In December 2019, after the coronavirus was discovered, the genetic sequence for COVID-19 was released on January 11, 2020, prompting urgent international responses to get ready for the outbreak and accelerate the development of a preventive vaccine.
In February 2020, high rates of COVID-19 infection worldwide in the early 2020s spurred international alliances and government efforts to urgently allocate resources to create multiple vaccines in a shorter time frame, with four vaccine candidates being submitted for human evaluation.
In April 2020, the World Health Organization estimated the total cost of developing a batch of three or more vaccines with diverse technologies and distributions at $ 8 billion. By April 2020, about eighty companies and institutions in nineteen countries were operating in this hypothetical gold rush.
In July 2020, the intelligence of Anglo-American and security organizations engaged governments and the military, such as the United Kingdom’s National Cyber Security Center, as well as the Canadian Communications Security Corporation, the US Department of Homeland Security, the Cybersecurity Infrastructure Security Agency, and the United States, issued an NSA statement. (NSA) that state-backed Russian hacker may be trying to steal COVID-19 cure research and vaccines from academic and pharmaceutical institutions in other countries, but Russia denied this assumption.
Throughout 2020, the main changes in public efforts to develop COVID-19 vaccines since the beginning of the year have increased collaboration between the national government and the multinational pharmaceutical industry. The increase in the number of biotech companies and diversity in many countries specializing in the COVID-19 vaccine. According to CEPI, the overall geographic distribution of COVID-19 vaccine development includes organizations in North America that conduct about 40 percent of COVID-19 vaccine research globally, compared to 30 percent in Asia and Australia, 26 percent in Europe and several projects in Africa and South America.
The COVID-19 vaccine aims to deliver acquired immunity against COVID-19. Before the COVID-19 pandemic, work on developing a vaccine against coronavirus diseases provided MERS and SARS knowledge of the structure and function of coronaviruses, leading to accelerated development of various technical platforms for the COVID-19 vaccine in early 2020.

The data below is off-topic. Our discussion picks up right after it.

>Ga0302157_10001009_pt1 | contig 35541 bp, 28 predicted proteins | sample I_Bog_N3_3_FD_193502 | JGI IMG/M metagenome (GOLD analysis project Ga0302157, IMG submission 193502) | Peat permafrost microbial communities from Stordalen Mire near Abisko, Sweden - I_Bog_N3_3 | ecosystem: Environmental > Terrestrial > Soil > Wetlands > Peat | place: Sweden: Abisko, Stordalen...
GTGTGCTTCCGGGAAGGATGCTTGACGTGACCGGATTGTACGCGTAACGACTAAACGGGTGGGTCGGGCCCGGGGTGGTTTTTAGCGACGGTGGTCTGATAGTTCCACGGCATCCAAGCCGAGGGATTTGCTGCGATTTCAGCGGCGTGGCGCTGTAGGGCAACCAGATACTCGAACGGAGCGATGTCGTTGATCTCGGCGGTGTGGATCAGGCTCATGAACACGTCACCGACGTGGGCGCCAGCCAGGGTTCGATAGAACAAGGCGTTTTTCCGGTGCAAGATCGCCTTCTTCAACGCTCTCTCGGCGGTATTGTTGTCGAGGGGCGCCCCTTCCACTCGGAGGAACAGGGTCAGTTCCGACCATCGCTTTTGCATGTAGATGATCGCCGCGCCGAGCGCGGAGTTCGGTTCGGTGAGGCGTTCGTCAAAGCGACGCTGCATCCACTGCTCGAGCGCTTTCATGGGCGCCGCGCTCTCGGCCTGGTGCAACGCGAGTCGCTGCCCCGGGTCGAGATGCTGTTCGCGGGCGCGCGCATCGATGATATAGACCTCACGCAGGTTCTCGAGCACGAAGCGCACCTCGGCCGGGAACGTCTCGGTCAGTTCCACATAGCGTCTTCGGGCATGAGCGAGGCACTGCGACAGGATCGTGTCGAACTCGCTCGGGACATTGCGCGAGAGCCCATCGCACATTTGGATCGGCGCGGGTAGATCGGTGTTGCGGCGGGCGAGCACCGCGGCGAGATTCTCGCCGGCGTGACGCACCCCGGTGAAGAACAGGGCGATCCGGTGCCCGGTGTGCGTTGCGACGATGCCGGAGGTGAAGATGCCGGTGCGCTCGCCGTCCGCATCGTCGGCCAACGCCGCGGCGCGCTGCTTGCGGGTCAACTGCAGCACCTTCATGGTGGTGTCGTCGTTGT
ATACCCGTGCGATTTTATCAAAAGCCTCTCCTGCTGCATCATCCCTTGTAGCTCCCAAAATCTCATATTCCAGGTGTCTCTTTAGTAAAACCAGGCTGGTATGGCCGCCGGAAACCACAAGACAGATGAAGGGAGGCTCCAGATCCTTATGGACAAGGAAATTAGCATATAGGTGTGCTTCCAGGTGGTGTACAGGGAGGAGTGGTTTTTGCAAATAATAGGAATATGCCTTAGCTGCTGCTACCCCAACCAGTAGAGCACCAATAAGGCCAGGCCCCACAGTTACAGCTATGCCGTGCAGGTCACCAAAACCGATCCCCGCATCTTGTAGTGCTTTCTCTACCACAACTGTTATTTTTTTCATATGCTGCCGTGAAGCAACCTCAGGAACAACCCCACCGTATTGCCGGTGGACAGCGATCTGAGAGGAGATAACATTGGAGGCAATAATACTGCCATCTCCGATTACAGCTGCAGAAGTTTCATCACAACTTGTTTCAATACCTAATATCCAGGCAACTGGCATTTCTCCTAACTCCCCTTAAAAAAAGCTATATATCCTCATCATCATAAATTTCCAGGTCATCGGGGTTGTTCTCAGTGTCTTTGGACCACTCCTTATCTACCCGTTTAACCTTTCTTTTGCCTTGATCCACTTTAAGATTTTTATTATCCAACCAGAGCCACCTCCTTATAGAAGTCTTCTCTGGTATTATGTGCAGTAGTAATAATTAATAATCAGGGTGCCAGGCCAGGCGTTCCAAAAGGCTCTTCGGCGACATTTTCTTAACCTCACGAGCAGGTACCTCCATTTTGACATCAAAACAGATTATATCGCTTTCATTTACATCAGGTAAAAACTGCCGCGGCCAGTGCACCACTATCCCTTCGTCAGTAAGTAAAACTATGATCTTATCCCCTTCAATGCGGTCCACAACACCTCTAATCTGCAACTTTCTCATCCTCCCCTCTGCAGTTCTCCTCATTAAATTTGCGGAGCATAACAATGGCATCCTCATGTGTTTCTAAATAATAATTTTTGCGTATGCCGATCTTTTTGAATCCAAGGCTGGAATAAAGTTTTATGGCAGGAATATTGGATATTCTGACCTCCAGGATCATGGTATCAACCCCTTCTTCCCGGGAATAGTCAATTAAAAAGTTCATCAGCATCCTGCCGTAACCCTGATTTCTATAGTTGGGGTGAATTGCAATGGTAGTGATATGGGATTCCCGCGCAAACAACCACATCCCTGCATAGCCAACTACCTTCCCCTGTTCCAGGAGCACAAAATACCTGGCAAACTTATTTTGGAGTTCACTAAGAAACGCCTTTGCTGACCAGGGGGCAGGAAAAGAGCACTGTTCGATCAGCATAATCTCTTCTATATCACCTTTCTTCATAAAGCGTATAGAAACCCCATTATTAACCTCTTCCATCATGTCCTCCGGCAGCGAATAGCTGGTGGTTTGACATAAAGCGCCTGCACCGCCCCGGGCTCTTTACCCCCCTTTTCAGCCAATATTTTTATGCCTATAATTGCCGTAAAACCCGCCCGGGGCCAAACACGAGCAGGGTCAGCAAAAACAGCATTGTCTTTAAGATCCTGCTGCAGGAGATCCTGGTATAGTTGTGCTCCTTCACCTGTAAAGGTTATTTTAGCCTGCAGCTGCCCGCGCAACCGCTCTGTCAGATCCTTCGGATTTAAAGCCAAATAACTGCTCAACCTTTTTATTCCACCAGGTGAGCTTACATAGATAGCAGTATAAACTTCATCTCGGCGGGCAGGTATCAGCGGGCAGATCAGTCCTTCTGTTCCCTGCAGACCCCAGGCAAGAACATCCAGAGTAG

Fifty-seven vaccines were in a clinical trial by mid-December 20202, including forty in phase I and II trials and seventeen in phase II and III trials. In Phase 3 trials, several COVID-19 vaccines are up to 95 percent effective in preventing symptomatic COVID-19 infections. National regulatory authorities have approved five vaccines for general use: Gam-COVID-Vac from the Gamaleya Research Institute, mRNA-1273 from Moderna, CoronaVac from Sinovac, tozinameran from Pfizer–BioNTech, and BBIBP-CorV from Sinopharm.
In 2021, AstraZeneca, Pfizer, and Moderna predict a production capacity of 5.3 billion doses that could be used to vaccinate about 3 billion people (since vaccines require two doses to prevent COVID-19). By December, countries had ordered more than 10 billion doses of vaccine in advance, with about half of the doses purchased by countries with high-income, which account for only 14 percent of the world population. Many countries have implemented phasing plans that prioritize those most at complications risk, for instance, the elderly, and those at high risk of transmission and infection and exposure, like those of health workers.
About ten percent of the population considers vaccines unnecessary or unsafe and refuses to vaccinate – a global health risk called vaccination frequency – which raises the risk of spreading the virus, leading to a COVID-19 outbreak. In mid-2020, two polls estimate that 67 percent or 80 percent of people in the United States would receive the new COVID-19 vaccine, with wide variations in employment status, geographic location, education level, race, and employment status.
A poll by Morning Consult and National Geographic showed a gender gap in the pursuit of the COVID-19 vaccine in the United States: 51 percent of women and 69 percent of men surveyed said they would be vaccinated. The survey also showed a positive relationship between educational attainment and the desire for the vaccine.